From the private sector:

·        April S&P is down 13% YTD and 8.8% in April vs. average +1.41% growth since 1928. S&P 500 companies have reported an average growth of 6.6% in second-quarter earnings to date (FactSet).


CDC: 58% infected with Covid: Blood tests show 190 million people including 3 in 4 children have been infected with COVID. .The overall U.S. seroprevalence, or prevalence of a disease in a population, for COVID went from 33.5% to 57.7% from December 2021 to February 2022, during the Omicron surge.

US Centers for Disease Control and Prevention

FDA approves remdesivir to treat infants and children over 28 days of age: The FDA’s decision makes the Gilead’s remdesivir drug the first approved COVID-19 treatment for children less than 12 years of age.

US Food and Drug Administration April 25, 2022

CDC: COVID-19 third leading cause of death in the United States in 2021 for second year in a row: The overall age-adjusted death rate for all causes in the U.S. was about 1% higher in 2021 than it was in 2020, but the death rate from COVID-19 increased by nearly 20%. More than 415,000 people died from COVID-19 in 2021, while about 605,000 people died from cancer and 693,000 people died from heart disease. Influenza dropped out of the top 10 causes of death in 2021, while suicide rose to the 10th leading cause of death overall.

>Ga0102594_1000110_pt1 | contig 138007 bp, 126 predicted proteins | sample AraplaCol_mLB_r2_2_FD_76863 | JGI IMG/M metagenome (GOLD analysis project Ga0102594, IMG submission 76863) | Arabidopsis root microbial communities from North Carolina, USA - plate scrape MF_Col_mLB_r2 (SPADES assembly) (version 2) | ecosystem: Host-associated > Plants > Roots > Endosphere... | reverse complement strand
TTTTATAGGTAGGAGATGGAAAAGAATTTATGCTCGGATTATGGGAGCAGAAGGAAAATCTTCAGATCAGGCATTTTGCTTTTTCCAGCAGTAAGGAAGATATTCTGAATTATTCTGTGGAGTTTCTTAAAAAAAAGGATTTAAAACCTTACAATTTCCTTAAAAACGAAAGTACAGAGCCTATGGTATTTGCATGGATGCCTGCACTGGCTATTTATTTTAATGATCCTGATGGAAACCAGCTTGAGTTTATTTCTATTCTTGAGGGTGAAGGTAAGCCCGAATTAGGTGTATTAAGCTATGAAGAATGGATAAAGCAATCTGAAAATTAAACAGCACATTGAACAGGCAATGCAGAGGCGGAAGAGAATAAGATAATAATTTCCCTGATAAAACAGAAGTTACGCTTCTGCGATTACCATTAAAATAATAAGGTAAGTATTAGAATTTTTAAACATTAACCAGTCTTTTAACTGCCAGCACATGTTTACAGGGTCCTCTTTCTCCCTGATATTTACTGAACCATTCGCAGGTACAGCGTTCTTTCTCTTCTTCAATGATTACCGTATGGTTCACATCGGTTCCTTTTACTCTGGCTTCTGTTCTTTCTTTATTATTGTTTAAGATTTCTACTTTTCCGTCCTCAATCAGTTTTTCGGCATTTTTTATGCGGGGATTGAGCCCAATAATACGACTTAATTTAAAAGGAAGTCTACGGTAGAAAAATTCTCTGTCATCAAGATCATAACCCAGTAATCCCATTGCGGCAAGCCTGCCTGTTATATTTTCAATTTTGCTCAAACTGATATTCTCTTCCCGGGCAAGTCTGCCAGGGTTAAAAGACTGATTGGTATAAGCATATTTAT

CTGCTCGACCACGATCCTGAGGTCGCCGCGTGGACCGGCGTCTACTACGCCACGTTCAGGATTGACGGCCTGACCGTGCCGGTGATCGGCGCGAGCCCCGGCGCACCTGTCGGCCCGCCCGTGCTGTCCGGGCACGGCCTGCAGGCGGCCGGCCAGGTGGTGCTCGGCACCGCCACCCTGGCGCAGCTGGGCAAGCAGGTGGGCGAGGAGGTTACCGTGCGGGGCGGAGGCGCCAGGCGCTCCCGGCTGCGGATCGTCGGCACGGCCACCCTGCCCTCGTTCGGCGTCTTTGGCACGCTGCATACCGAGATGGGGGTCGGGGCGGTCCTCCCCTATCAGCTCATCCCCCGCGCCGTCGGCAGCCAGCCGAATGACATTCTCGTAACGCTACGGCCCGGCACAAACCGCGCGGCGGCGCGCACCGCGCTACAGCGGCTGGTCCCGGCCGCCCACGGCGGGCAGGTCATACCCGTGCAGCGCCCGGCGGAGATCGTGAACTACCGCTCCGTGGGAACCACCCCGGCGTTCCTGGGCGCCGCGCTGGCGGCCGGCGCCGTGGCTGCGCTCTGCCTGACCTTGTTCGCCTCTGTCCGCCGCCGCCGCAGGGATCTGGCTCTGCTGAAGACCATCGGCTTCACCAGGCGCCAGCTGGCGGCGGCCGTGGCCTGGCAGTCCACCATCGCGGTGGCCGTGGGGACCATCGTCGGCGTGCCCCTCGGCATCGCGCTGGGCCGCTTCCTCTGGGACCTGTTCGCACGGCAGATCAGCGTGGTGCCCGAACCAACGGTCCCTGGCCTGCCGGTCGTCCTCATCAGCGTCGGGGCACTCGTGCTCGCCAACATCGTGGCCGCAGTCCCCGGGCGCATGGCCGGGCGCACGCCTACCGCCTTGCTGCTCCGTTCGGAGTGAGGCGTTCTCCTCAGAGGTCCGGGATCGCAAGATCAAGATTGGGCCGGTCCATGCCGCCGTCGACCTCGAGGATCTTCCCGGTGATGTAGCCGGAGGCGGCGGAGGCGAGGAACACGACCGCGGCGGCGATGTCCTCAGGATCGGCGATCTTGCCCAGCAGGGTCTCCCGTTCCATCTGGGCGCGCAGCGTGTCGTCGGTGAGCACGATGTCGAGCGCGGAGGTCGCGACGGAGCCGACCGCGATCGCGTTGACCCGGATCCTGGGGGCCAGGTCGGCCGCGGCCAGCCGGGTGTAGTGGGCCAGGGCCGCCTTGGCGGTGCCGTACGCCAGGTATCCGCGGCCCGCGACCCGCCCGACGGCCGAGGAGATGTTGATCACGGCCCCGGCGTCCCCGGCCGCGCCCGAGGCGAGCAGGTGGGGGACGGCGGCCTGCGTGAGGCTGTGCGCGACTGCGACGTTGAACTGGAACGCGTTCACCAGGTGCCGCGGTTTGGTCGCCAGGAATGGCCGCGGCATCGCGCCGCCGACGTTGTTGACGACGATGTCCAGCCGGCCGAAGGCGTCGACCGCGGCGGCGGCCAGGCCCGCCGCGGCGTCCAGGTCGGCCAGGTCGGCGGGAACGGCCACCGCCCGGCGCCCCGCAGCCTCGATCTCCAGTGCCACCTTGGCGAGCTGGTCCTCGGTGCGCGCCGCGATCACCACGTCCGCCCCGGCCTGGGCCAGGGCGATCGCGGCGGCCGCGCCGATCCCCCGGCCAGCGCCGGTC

US Centers for Disease Control and Prevention April 29, 2022

Study: Adolescent suicides larger share of suicides at the start of pandemic: In 2020, individuals ages 10-19 comprised a significantly higher proportion of total suicides versus the pre-pandemic period of 2015-2019 (6.5% vs 5.9%, respectively), a 10%. “While there was also an increase in the absolute number of adolescent suicides in 2020, at 903 versus 835.6 on average in the pre-pandemic years, it was not statistically significant.”